No doubt much ink and many pixels will be spilled venting outrage at these antics. For myself, I can only add, somewhat dejected, I am not entirely surprised that this type of thing is going on since the government has made it clear that AIG is not going away.
Bill Kristol on Fox News Sunday summed it up nicely:
AIG sold these credit default swaps to very sophisticated investors, mostly to other banks and other major financial institutions, many of them in Europe, they bought these thinking hey easy profit, no risk....[these were] insurance policies against stocks that they didn't own. They thought they were just making money. AIG thought they were making money and the counterparty thought they were making money. And the way the bailout has worked, as I understand it, is that the counterparties have been relieved of any risk, not only any risk, any loss...If you're a sophisticated bank who bought a credit default swap from AIG you've been made whole. No haircut even, not even 80 percent or 90 percent, 90 cents on the dollar.I was just going to leave it at that, but reading that news story linked above I can't resist these.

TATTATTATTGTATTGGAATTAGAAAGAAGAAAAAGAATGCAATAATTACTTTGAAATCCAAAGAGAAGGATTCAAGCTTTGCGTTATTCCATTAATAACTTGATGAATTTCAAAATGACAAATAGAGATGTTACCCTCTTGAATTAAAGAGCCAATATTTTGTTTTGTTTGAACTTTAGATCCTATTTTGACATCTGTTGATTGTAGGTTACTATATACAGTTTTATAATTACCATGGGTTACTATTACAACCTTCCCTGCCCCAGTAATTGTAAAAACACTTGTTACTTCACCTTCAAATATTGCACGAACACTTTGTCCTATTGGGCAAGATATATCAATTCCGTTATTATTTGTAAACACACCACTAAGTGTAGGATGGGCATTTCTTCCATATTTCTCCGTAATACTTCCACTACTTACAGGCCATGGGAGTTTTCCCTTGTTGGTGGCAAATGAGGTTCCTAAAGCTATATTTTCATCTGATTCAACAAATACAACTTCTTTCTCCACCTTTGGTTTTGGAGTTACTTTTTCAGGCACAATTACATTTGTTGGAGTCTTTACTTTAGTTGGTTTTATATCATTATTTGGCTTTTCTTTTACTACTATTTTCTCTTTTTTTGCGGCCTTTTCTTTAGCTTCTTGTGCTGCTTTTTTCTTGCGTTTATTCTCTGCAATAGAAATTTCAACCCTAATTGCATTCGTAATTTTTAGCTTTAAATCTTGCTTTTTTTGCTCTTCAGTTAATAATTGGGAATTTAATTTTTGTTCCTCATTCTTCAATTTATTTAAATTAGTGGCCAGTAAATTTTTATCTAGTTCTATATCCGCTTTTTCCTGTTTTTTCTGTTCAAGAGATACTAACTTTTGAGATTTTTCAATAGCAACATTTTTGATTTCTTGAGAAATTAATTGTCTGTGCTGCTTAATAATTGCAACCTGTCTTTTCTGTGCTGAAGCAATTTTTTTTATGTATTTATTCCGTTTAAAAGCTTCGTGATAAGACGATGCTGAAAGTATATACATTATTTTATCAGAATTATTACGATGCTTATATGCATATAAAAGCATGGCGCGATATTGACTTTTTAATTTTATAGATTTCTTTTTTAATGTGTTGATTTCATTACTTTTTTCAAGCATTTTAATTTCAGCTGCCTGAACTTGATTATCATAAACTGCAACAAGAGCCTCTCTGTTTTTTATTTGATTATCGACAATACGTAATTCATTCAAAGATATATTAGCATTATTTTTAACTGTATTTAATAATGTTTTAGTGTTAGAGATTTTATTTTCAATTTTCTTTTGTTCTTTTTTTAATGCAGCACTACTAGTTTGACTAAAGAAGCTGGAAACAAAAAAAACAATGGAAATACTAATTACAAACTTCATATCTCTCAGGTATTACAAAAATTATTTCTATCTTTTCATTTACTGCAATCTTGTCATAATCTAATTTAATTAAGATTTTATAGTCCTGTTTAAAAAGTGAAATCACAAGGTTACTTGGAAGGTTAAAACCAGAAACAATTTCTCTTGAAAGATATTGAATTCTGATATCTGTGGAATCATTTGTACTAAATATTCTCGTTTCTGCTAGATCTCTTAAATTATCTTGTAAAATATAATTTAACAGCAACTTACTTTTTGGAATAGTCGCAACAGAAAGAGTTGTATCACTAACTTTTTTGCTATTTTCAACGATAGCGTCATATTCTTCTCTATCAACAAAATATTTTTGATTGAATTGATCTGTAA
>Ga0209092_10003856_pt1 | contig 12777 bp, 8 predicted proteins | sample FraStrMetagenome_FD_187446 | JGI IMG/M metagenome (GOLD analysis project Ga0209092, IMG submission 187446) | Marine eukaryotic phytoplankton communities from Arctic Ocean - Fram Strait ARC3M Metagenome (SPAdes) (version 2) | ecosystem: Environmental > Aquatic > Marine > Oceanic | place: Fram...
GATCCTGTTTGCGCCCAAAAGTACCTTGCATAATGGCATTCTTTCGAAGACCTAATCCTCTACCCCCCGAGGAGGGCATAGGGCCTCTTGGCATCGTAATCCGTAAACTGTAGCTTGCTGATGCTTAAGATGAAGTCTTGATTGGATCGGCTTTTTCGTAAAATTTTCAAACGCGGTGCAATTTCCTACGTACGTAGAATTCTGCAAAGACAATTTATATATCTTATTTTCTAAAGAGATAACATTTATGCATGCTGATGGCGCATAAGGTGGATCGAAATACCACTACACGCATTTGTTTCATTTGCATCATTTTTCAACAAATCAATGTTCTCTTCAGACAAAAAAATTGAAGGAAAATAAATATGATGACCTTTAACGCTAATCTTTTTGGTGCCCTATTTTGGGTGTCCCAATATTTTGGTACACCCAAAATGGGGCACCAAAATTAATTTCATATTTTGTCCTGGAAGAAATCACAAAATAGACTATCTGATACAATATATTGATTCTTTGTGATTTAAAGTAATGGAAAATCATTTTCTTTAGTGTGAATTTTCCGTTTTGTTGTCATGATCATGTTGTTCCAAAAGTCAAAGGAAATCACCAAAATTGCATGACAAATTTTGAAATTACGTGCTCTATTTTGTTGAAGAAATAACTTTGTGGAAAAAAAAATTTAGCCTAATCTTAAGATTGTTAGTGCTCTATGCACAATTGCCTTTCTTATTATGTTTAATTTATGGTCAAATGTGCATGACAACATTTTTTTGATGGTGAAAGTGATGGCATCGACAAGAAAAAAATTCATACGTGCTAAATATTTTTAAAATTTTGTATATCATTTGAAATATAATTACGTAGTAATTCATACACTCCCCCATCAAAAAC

"But where there are contracts, binding contracts that were entered into long before the government put any money into AIG -- we're not a country where contracts just get abrogated willy-nilly," he [White House National Economic Council director Larry Summers] added.Well, when you run your company in to the ground and you know, bankrupt it, then it cannot pay its contracts. My question is why should taxpayers have to do so?
Then, there was this item (emphasis added):
In a letter to Geithner Saturday, Liddy [the government-appointed AIG boss] said the bonuses could not be cancelled due to the threat of lawsuits for breach of employment contracts, and that AIG risked an exodus of senior employees if it does not pay them out.Finally some good news! The "senior employees" of AIG are threatening to leave. Why are these people even still on the premises? Is there any reason we would want to keep senior leadership that runs a company the way that AIG has been run?
AIG has got to be the best argument of an "exodus of senior employees" at least since Enron. Here's hoping that exodus or not, we don't end up wandering in an economic desert for forty years.